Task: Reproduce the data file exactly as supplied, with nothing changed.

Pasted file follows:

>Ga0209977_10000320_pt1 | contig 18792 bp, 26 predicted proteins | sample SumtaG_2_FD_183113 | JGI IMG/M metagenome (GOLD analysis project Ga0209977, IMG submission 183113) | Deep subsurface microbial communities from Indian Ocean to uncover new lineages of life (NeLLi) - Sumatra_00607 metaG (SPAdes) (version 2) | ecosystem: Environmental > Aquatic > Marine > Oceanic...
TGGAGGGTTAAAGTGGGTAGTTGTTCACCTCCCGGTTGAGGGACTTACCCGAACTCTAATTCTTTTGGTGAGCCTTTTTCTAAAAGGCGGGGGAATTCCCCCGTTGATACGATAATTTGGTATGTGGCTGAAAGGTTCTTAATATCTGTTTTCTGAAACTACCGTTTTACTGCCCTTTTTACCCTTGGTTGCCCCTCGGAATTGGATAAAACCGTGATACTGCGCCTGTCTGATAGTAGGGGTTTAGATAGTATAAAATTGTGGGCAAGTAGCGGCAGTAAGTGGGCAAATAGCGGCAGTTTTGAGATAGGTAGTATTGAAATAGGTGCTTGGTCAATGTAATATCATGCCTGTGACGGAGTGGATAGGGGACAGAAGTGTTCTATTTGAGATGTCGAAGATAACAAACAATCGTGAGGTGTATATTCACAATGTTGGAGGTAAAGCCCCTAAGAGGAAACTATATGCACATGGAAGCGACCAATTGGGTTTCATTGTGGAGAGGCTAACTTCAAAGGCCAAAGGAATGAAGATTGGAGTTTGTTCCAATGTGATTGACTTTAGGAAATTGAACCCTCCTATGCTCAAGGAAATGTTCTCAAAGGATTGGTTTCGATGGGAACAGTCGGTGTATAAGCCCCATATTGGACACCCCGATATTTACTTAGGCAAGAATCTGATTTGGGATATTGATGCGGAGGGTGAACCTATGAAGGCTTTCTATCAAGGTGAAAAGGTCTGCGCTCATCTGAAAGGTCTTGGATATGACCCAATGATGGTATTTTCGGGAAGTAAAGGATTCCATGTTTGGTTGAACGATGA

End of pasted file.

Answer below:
>Ga0209977_10000320_pt1 | contig 18792 bp, 26 predicted proteins | sample SumtaG_2_FD_183113 | JGI IMG/M metagenome (GOLD analysis project Ga0209977, IMG submission 183113) | Deep subsurface microbial communities from Indian Ocean to uncover new lineages of life (NeLLi) - Sumatra_00607 metaG (SPAdes) (version 2) | ecosystem: Environmental > Aquatic > Marine > Oceanic...
TGGAGGGTTAAAGTGGGTAGTTGTTCACCTCCCGGTTGAGGGACTTACCCGAACTCTAATTCTTTTGGTGAGCCTTTTTCTAAAAGGCGGGGGAATTCCCCCGTTGATACGATAATTTGGTATGTGGCTGAAAGGTTCTTAATATCTGTTTTCTGAAACTACCGTTTTACTGCCCTTTTTACCCTTGGTTGCCCCTCGGAATTGGATAAAACCGTGATACTGCGCCTGTCTGATAGTAGGGGTTTAGATAGTATAAAATTGTGGGCAAGTAGCGGCAGTAAGTGGGCAAATAGCGGCAGTTTTGAGATAGGTAGTATTGAAATAGGTGCTTGGTCAATGTAATATCATGCCTGTGACGGAGTGGATAGGGGACAGAAGTGTTCTATTTGAGATGTCGAAGATAACAAACAATCGTGAGGTGTATATTCACAATGTTGGAGGTAAAGCCCCTAAGAGGAAACTATATGCACATGGAAGCGACCAATTGGGTTTCATTGTGGAGAGGCTAACTTCAAAGGCCAAAGGAATGAAGATTGGAGTTTGTTCCAATGTGATTGACTTTAGGAAATTGAACCCTCCTATGCTCAAGGAAATGTTCTCAAAGGATTGGTTTCGATGGGAACAGTCGGTGTATAAGCCCCATATTGGACACCCCGATATTTACTTAGGCAAGAATCTGATTTGGGATATTGATGCGGAGGGTGAACCTATGAAGGCTTTCTATCAAGGTGAAAAGGTCTGCGCTCATCTGAAAGGTCTTGGATATGACCCAATGATGGTATTTTCGGGAAGTAAAGGATTCCATGTTTGGTTGAACGATGA